For more information on each of these and other options, download the Options in Oregon booklet developed by the Oregon Department of Human Services (DHS) and the Working Interdisciplinary Networks of Guardianship Stakeholders (WINGS) group. 

Yes!

In general, a guardian may NOT limit a person’s right to:

  • Get married
  • Vote
  • Seek or retain employment

The court also has discretion to grant a limited guardianship that limits the guardian’s authority to specific areas as outlined by the court. This may be used when a person is capable in some ways but not in others in order to ensure the guardianship is not broader than necessary to meet the person’s needs.

Some decisions may not be made by a guardian without a court order approving the decision. These decisions include:

  • Consenting to sterilization or abortion. If a surgery is necessary or medical reasons that may result in sterilization, this procedure must be reviewed by Disability Rights Oregon before consent can be given. In some cases, two medical opinions may be required.
  • Committing the person to a facility or institution.
  • Consenting to experimental medical treatments.
  • Filing for a divorce.
  • Consenting to termination of parental rights.

For more information on specific limitations of guardians, see ORS 125.320.

Our GAPS Advocates become a part of a person’s life, listening to their needs, being a trusted friend, and supporting them with important decisions about where they live, medical care, supports and services, future planning, and enhancing the quality of life. This approach applies whether The Arc Oregon is appointed legal guardian or health care representative, or is acting in an advocacy role.

In addition to following the best practices guidelines of the National Guardianship Association, we work closely with the person’s support team to ensure  all supports and services are designed in a way that honors the person’s values and choices.

The GAPS Advisory Committee supports the GAPS program representatives by offering advice and oversight. The committee is made up of volunteers who have interest, experience, and expertise in supporting people in with I/DD. In additional to personal experience, members may have an area of proficiency that helps the GAPS staff make informed decisions about medical, legal, behavioral and other aspects of a person’s life.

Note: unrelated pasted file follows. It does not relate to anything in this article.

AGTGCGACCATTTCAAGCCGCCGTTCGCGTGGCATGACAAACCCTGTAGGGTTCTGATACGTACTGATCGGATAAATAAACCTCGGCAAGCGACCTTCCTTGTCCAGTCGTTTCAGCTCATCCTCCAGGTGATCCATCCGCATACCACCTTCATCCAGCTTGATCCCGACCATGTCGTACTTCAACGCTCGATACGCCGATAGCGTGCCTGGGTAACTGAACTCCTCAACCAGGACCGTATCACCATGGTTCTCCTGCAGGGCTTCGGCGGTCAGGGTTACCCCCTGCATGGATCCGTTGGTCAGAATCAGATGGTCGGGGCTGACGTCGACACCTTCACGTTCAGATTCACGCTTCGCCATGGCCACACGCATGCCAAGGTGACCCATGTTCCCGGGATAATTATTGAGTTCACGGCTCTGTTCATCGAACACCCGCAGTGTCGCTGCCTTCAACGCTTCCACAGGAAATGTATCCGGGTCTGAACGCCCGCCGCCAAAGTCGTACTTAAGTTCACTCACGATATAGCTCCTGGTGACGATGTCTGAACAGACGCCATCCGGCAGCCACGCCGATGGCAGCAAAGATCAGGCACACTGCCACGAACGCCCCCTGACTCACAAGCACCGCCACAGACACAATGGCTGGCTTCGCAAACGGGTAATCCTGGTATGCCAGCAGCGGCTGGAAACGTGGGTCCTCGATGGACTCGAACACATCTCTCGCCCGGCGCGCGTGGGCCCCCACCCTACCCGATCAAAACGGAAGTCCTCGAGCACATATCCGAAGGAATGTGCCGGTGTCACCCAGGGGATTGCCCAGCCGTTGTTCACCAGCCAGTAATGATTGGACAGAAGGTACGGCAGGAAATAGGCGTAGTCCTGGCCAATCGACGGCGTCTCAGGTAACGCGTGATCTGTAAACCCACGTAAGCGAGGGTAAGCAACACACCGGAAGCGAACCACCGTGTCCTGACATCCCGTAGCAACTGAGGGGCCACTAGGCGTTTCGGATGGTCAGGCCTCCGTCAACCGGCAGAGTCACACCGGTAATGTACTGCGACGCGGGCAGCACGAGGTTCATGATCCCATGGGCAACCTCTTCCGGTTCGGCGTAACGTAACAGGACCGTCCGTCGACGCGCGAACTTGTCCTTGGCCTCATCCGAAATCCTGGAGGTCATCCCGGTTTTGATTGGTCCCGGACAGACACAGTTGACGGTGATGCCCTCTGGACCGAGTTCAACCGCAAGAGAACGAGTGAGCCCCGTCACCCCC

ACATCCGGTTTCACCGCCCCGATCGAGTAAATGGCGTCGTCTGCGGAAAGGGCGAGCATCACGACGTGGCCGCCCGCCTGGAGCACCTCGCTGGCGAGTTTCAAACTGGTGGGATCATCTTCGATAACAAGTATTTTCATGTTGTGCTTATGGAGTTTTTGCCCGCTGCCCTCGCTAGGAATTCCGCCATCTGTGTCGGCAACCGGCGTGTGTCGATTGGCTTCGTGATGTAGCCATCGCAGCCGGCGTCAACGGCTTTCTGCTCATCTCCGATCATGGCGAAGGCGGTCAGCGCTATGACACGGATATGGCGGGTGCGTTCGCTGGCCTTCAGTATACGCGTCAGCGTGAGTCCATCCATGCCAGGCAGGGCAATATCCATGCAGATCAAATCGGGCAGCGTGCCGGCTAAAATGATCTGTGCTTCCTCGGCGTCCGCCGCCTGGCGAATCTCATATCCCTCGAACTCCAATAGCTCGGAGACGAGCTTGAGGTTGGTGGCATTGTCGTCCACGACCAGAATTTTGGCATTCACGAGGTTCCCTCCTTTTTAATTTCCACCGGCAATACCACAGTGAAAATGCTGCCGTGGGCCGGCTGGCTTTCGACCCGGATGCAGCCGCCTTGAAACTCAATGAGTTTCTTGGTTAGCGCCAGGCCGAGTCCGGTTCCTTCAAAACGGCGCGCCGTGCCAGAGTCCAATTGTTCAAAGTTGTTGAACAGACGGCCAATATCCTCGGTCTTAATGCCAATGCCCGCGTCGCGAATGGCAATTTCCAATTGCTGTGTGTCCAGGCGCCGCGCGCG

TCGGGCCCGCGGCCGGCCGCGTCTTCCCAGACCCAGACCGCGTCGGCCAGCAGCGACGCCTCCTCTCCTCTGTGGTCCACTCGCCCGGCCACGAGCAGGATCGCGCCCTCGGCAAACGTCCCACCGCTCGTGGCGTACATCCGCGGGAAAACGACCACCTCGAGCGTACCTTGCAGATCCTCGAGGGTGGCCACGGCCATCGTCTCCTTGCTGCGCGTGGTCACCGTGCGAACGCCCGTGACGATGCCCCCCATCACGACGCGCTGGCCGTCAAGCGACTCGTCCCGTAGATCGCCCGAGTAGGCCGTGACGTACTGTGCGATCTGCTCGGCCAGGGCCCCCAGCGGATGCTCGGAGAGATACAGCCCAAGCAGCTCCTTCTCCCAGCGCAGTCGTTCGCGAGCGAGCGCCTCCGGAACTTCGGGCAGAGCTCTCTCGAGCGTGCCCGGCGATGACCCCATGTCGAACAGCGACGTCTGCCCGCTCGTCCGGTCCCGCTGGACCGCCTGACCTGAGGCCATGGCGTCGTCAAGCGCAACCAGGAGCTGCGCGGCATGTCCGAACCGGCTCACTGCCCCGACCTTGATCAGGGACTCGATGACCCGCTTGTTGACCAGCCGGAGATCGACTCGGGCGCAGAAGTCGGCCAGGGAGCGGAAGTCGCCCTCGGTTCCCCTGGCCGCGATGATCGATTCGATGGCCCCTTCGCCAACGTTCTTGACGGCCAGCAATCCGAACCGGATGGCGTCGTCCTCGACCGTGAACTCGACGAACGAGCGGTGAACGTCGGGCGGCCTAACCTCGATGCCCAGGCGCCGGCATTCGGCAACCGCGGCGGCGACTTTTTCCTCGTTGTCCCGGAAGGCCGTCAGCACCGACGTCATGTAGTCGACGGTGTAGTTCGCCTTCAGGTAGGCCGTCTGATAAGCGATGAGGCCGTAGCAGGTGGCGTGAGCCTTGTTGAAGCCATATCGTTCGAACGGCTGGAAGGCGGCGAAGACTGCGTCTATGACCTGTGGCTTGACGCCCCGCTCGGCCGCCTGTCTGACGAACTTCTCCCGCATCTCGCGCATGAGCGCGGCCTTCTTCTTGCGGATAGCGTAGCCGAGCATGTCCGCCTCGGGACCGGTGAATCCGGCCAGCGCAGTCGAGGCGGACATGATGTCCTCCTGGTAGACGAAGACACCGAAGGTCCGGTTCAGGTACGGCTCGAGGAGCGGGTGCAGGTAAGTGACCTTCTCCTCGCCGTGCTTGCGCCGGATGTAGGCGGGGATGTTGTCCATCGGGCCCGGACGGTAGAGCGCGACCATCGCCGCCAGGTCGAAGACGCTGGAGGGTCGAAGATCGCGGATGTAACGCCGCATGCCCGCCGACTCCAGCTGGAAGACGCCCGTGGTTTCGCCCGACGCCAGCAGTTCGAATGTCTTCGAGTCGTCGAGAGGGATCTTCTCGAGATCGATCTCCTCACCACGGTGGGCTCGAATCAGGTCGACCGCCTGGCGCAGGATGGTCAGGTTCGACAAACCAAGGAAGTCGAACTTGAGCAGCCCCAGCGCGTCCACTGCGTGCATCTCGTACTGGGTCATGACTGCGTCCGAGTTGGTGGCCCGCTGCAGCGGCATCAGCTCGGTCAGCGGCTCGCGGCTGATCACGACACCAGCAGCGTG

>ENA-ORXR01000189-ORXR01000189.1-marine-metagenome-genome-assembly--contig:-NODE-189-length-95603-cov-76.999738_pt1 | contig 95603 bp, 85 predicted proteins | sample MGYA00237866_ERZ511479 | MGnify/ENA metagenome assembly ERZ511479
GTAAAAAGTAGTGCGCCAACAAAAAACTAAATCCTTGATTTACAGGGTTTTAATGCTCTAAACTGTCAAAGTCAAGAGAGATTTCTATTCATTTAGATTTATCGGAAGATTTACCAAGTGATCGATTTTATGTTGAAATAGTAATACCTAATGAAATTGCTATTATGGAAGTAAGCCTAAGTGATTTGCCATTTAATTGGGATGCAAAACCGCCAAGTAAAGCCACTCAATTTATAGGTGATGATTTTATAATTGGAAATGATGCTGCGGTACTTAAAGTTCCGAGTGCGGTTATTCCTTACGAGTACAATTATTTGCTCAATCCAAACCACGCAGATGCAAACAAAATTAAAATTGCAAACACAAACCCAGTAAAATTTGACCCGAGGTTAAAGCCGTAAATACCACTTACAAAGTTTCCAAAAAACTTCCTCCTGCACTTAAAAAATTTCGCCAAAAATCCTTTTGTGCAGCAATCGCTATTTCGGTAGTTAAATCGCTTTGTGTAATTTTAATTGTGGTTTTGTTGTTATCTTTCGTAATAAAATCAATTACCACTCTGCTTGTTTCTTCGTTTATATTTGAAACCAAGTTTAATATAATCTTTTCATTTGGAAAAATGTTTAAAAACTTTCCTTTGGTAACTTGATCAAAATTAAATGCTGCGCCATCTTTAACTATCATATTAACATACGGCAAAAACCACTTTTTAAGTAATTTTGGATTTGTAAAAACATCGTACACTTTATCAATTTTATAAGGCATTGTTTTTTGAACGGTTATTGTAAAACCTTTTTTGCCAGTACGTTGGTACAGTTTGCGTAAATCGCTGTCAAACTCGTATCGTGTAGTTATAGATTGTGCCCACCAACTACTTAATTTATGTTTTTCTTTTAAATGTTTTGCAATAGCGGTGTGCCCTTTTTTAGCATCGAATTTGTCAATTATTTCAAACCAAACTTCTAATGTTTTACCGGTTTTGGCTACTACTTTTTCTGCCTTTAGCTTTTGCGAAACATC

Whenever and to whatever extent possible, the individual is directly involved in the decision-making process.

The Arc Oregon strives to deliver GAPS services in a way that respects the individual, assists them in making their own decisions when possible, and seeks the least restrictive alternative available based on a person’s needs.

To find out if our services are right for the person, we start with a conversation. We would like to meet with the person and their support team to learn more about them. From there, we can help develop a plan of support for the person, determine what services are needed, discuss fees and payment arrangements, and guide you through the service application process.

The Arc Oregon is a choice of last resort, so if there is a family member or other trusted friend in the person’s life that can serve as guardian, we may choose not to step into that role.

To get more information and/or schedule an appointment, please contact our GAPS Program Director.

An appointed guardian may inform the court through his or her Last Will and Testament (also known as a testamentary nomination) who he or she wishes to be guardian following the testator’s (current guardian’s) death. In Oregon, the courts give special consideration to the person nominated, although the person ultimately selected must be both willing and capable of serving and must be found by the court to be fit to serve.

The Arc Oregon does accept testamentary nominations as successor guardian. Family members currently serving as a guardian who want to nominate The Arc Oregon must first meet with the GAPS Program Director and complete a guardianship application before listing The Arc Oregon as the successor.

If all less restrictive alternatives have been ruled out, you should consult with an attorney specializing in guardianship proceedings for advice on moving forward to seek legal guardianship.

The basic steps are:

  1. You, through your attorney, would file a petition with the Probate Court in the county where the proposed protected person lives.
  2. Notice of the filing is served on the proposed protected person
  3. A Court Visitor is then appointed by the court to interview the person, the proposed guardian, and any others with relevant information.
  4. The Court Visitor’s report is reviewed by the court; additional information may be sought by the court if needed.
  5. Guardianship is established and the petitioner is appointed as guardian if the court determines it appropriate.

For more information on protective proceedings, see ORS 125.005-125.030.